After internal review on '60 Minutes' Benghazi report, CBS puts Lara Logan on leave

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CBS has asked Lara Logan, the "60 Minutes" correspondent whose recent story on a deadly 2012 attack on the U.S. Consulate in Benghazi, Libya, was found to have multiple flaws, to take a leave of absence, along with her producer on the story. An internal report also found wider problems at the network; a summary of that report's findings was obtained by NPR on Tuesday.

News of Logan's leave of absence was relayed to staff in a memo from CBS News Chairman Jeff Fager, who is also the executive producer of "60 Minutes." In it, he also cited the "distinguished" work Logan and her colleague have done for CBS over the years.

Logan's report on the attack that killed a U.S. ambassador and three other Americans was retracted within weeks of its airing on Oct. 27. It featured Dylan Davies, a security contractor who reportedly told a different version of events to "60 Minutes." than he did to his employer and to the FBI.

In early November, Logan delivered an apology to viewers, saying, "The truth is that we made a mistake."

As NPR TV critic Eric Deggans wrote earlier this month, "There has also been criticism of 60 Minutes for not disclosing in its report that Davies' book is being published by a unit of Simon & Schuster — a part of the CBS media empire. Logan did not address that point."

In the summary of findings from Al Ortiz, CBS News' executive director of standards and practices, the network echoes that criticism.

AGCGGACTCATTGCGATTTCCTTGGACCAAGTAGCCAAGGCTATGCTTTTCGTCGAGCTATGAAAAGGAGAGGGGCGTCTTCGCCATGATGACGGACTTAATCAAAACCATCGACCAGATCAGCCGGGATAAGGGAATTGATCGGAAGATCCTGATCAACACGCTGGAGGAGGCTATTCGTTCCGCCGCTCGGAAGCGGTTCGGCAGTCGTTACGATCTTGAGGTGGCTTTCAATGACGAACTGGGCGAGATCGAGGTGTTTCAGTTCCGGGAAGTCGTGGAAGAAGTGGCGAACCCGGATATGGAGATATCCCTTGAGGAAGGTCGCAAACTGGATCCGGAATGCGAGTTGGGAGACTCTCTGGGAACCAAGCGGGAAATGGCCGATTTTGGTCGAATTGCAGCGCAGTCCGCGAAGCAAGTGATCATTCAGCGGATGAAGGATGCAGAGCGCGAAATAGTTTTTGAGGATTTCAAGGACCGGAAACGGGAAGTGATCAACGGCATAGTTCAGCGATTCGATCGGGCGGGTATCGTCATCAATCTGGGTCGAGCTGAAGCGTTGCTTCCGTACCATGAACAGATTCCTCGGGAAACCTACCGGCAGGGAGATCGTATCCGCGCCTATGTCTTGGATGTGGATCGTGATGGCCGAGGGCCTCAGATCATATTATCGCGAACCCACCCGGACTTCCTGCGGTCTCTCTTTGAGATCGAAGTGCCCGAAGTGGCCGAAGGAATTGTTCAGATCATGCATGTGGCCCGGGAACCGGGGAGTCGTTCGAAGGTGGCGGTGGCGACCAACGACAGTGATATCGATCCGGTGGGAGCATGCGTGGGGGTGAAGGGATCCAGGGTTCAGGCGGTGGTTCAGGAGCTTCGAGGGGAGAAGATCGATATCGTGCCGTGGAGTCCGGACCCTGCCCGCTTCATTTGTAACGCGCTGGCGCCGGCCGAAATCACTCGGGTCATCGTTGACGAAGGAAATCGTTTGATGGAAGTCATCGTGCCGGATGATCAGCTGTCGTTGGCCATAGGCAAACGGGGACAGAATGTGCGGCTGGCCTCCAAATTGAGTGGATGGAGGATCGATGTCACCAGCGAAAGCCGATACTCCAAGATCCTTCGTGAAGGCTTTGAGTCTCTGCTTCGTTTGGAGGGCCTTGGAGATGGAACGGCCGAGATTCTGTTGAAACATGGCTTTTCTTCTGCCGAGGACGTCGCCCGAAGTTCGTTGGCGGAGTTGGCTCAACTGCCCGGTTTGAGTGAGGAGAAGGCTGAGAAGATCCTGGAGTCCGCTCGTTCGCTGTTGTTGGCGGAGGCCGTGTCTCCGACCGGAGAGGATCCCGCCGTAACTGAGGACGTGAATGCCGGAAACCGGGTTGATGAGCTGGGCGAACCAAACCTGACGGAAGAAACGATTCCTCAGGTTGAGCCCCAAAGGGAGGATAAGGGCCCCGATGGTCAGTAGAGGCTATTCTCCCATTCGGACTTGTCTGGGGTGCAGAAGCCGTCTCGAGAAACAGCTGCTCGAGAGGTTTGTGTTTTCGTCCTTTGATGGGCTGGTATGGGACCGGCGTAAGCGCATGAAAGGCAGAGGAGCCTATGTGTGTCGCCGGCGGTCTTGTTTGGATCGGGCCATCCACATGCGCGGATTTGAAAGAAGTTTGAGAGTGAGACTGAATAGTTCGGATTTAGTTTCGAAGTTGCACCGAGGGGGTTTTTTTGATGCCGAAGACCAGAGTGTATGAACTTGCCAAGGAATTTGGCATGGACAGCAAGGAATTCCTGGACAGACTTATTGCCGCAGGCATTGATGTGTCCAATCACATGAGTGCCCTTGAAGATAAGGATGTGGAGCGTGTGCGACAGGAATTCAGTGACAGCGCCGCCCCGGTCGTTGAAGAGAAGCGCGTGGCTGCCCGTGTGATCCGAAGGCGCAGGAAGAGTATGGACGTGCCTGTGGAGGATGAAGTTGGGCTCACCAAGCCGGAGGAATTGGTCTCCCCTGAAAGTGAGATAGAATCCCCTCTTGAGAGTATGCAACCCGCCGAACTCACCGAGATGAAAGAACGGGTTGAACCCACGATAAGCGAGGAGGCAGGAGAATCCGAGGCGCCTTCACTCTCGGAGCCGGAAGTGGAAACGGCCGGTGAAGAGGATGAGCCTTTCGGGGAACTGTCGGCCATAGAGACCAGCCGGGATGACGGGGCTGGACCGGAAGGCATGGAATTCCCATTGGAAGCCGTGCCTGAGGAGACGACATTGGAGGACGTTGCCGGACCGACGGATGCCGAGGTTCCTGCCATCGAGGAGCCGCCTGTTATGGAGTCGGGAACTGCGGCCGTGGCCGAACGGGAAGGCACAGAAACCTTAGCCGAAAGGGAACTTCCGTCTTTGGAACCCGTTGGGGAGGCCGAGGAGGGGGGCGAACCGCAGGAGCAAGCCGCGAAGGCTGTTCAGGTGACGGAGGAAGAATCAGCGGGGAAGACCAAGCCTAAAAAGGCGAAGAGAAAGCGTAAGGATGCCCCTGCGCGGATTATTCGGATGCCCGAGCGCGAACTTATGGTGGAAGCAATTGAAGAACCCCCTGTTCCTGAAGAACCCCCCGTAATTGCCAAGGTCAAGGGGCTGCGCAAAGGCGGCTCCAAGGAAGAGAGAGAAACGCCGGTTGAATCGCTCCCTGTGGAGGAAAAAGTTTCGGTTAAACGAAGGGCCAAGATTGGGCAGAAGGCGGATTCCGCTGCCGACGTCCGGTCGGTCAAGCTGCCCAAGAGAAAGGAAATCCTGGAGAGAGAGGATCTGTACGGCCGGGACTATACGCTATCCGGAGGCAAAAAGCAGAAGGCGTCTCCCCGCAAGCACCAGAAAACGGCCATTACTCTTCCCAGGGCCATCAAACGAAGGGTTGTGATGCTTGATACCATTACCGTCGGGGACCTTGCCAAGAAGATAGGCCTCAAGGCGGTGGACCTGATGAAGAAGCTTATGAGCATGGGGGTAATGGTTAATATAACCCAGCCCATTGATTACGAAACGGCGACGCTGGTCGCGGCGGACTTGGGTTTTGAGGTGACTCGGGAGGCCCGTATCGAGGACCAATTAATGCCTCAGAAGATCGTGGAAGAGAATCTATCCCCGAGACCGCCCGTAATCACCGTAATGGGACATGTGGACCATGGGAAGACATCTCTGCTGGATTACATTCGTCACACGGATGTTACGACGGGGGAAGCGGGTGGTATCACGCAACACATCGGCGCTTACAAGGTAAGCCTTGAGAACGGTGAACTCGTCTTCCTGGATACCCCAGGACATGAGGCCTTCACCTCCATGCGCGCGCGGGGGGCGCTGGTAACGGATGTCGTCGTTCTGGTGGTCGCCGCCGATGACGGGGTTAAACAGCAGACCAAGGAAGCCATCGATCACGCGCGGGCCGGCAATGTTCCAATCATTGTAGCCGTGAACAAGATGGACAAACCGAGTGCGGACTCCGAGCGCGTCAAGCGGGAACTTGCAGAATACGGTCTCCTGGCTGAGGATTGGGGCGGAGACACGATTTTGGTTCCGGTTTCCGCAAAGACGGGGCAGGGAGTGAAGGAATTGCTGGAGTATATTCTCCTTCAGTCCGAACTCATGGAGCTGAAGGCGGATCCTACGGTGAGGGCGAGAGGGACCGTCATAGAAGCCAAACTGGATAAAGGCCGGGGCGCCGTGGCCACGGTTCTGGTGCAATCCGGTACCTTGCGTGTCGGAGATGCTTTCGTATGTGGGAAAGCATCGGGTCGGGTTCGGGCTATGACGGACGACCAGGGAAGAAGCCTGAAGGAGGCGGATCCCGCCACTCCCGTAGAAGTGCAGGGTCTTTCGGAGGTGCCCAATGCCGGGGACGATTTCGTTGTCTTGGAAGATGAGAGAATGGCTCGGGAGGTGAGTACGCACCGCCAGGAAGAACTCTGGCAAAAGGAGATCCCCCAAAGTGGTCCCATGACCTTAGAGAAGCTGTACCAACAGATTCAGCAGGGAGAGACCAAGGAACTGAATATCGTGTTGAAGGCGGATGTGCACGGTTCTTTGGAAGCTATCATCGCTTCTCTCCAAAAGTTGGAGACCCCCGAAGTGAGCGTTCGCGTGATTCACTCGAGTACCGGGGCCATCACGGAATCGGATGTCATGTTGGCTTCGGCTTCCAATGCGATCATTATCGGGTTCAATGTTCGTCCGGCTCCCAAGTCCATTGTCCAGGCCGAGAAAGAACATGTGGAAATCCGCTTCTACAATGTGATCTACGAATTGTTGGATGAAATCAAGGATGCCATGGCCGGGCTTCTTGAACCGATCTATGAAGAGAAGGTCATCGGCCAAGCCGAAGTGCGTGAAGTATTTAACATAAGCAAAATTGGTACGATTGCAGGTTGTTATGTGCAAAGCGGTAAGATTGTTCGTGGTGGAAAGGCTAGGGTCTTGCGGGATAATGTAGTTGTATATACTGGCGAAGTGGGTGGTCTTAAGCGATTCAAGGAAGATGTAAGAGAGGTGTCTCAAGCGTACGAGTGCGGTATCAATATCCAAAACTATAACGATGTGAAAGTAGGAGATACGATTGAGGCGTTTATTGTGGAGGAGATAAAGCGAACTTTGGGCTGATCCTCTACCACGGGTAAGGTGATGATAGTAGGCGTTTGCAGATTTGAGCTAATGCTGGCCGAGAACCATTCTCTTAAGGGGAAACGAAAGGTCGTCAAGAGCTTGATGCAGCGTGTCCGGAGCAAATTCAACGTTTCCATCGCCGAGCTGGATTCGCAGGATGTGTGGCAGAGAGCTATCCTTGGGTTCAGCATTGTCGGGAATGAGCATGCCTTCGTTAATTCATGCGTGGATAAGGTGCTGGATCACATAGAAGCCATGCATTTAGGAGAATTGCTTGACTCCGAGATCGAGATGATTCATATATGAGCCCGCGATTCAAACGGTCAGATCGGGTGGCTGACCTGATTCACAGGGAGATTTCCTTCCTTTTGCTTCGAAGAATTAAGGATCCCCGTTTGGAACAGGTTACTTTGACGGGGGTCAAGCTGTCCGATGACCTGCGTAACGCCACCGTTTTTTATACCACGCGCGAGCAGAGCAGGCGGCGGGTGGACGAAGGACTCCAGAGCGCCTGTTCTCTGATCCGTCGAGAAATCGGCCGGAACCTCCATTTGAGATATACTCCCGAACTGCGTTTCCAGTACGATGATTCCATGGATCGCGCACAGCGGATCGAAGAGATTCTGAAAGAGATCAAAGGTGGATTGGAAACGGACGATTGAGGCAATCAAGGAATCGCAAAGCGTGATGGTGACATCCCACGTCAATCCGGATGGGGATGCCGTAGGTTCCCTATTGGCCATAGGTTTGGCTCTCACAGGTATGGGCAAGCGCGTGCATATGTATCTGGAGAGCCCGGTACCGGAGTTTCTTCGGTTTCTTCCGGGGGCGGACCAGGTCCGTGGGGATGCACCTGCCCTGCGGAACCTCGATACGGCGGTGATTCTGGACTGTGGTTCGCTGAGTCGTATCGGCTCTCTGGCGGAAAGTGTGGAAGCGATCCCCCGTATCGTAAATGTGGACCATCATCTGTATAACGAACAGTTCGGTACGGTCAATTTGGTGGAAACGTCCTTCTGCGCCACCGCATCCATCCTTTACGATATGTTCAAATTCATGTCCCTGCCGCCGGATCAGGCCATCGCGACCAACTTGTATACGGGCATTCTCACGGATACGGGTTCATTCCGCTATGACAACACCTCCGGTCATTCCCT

Update at 2:50 p.m. ET: Details from the CBS News summary

NPR's David Folkenflik, who has seen the full summary, delivers this rundown of Ortiz's findings:

  • Logan and her producers sought a "different angle" to the Benghazi story from the outset and "believed they had found it in the story of Dylan Davies." But the fact that Davies had by his own account lied to his boss in saying initially that he was not present at the mission on the night of the attack should have raised a "red flag" about his credibility.
  • Contradictory information uncovered by The Washington Post and The New York Times could have been found before the broadcast.
  • 60 Minutes failed to draw upon the journalistic resources of other reporters and journalists at the network with deep sources within law enforcement, military services and the diplomatic corps to confirm the story it was about to tell.
  • Lara Logan's public speech a month before the broadcast condemning the U.S. government's response to first warnings of the attack represented a "conflict" with CBS standards.
  • Logan had multiple sources and reason to believe them for her assertion tying al-Qaida to the Sept. 11, 2012, attack, but failed to sufficiently attribute that contention. Many critics, such as McClatchy's Nancy Youssef, have strongly questioned that characterization.
  • CBS News Chairman and 60 Minutes Executive Producer Jeff Fager defended the story to the media on the basis of Davies' repeated insistence that he had no knowledge of the version of events relayed in the "after action report" or by the FBI, and that Fager also relied on the "strong conviction" expressed by the 60 Minutes team — presumably Logan and producer Max McClellan.
  • 60 Minutes also erred by not disclosing that Davies' account was pegged to a book published by a conservative imprint of Simon & Schuster, which is owned by CBS. (The publisher has since withdrawn Davies' book.)

David also notes, "Among CBS's strongest critics has been the liberal press watchdog Media Matters. Today, its CEO, David Brock, said that CBS had taken "appropriate action."

The length of the hiatus for Logan and her producer, McClellan, wasn't mentioned in the CBS News memo.

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